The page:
Trastevere, named for its position ‘beyond the Tiber’ (Tevere), is a picturesque medieval area located on the west bank of the Tiber. The area escaped the grand developments which changed the face of central Rome, and is a charming place to wander, eat or relax.
The heart of Trastevere is Piazza di Santa Maria in Trastevere, a pedestrian square named after the 12th century
Basilica of Santa Maria in Trastevere.
Step inside its dimly lit interior to see the glittering Cavallini mosaics. The steps surrounding the pretty central fountain are a good spot for relaxing and people-watching.
Behind the church you enter into the maze of narrow lanes at Trastevere’s heart. Plants scramble down walls from garden terraces, washing hangs out to dry. Quiet cobblestoned side streets lined with crumbling buildings with faded paintwork and graffiti covers the shutters of closed bars.
Cut across busy Viale Trastevere to reach Piazza di Santa Cecilia. Inside the
Basilica di Santa Cecilia, built on top of the saint’s house, you can visit the crypt and admire the mosaics.
In the neighbourhood you can visit also the Orto Botanico (botanic garden), an oasis with more than 7000 plant species, the perfect place to relax.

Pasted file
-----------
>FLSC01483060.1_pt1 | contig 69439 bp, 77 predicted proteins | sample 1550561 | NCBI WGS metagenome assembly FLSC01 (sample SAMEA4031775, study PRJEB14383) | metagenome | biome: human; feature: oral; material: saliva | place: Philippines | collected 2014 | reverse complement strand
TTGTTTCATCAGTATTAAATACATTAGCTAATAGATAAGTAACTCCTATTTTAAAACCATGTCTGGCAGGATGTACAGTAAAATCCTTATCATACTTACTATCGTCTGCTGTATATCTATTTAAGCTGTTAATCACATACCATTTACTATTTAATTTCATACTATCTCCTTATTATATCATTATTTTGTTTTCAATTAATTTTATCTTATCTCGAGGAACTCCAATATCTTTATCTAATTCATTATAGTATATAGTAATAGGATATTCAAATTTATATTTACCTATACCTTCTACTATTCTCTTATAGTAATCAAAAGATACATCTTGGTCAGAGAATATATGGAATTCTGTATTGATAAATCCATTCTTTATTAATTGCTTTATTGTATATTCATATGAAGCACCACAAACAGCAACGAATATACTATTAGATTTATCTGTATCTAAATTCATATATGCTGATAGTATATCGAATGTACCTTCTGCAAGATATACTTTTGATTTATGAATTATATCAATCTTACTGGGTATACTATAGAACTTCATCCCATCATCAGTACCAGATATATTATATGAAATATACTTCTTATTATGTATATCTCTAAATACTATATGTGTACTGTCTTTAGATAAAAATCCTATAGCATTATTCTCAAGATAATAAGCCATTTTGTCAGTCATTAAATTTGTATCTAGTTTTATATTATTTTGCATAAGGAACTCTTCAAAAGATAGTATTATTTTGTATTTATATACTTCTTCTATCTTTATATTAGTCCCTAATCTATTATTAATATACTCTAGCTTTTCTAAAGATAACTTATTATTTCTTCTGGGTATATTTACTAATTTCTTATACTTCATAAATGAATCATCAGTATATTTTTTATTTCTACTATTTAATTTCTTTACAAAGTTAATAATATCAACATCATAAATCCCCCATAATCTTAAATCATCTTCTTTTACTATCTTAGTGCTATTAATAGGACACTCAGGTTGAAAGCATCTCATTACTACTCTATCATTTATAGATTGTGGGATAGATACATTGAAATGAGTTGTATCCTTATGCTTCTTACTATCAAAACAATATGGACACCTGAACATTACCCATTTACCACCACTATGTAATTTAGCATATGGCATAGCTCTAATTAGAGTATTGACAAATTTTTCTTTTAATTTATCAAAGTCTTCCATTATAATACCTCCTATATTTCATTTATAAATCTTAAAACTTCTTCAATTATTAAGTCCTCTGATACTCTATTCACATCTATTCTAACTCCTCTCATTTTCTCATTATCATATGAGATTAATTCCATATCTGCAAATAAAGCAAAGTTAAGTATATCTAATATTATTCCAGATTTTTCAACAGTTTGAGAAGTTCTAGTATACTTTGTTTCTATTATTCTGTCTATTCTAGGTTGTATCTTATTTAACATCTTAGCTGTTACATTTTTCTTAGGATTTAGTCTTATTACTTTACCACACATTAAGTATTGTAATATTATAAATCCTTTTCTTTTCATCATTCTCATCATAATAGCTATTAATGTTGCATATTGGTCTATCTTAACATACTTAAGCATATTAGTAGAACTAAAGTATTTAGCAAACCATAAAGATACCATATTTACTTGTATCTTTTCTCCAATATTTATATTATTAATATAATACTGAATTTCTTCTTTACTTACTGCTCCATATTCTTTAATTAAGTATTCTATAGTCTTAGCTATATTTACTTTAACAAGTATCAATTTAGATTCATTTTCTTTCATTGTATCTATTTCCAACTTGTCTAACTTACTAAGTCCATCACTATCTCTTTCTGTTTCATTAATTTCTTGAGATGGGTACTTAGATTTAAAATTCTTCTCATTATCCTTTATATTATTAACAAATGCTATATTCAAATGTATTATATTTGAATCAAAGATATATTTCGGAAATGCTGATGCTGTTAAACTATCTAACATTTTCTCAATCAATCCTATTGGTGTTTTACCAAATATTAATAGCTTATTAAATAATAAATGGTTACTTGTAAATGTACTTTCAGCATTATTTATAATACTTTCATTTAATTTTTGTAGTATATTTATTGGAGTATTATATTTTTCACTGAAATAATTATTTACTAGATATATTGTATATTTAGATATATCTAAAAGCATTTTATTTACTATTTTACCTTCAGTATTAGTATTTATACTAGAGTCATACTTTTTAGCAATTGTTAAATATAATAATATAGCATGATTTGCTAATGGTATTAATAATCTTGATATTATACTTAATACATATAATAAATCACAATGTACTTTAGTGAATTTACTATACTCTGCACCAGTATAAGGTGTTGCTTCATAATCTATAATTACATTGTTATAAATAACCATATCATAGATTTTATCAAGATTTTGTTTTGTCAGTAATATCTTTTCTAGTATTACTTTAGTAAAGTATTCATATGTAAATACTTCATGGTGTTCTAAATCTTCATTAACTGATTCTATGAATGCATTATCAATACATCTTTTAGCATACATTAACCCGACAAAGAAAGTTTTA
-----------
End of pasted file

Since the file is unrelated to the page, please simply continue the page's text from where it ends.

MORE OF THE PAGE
Above the gardens is the Gianicolo, the eighth hill of Rome. It’s worth the climb for some of the best views in the city, and it sees few tourists. At the top of it you’ll see the Garibaldi statue and you might also catch a puppet show there. Under the statue a cannon fires once daily at noon in the directions of the Tiber as a time signal. That ritual originated to give the sign to the surrounding bell towers to start ringing at midday.
If your stay includes Sunday morning you can shop at Porta Portese’s enormous Sunday flea market, it sells everything from antiques to clothes, prepare to bargain hard!
Romans and tourists flock to Trastevere to enjoy its lively nightlife: bars, pubs and, above all, trattorias where you can taste the authentic local food.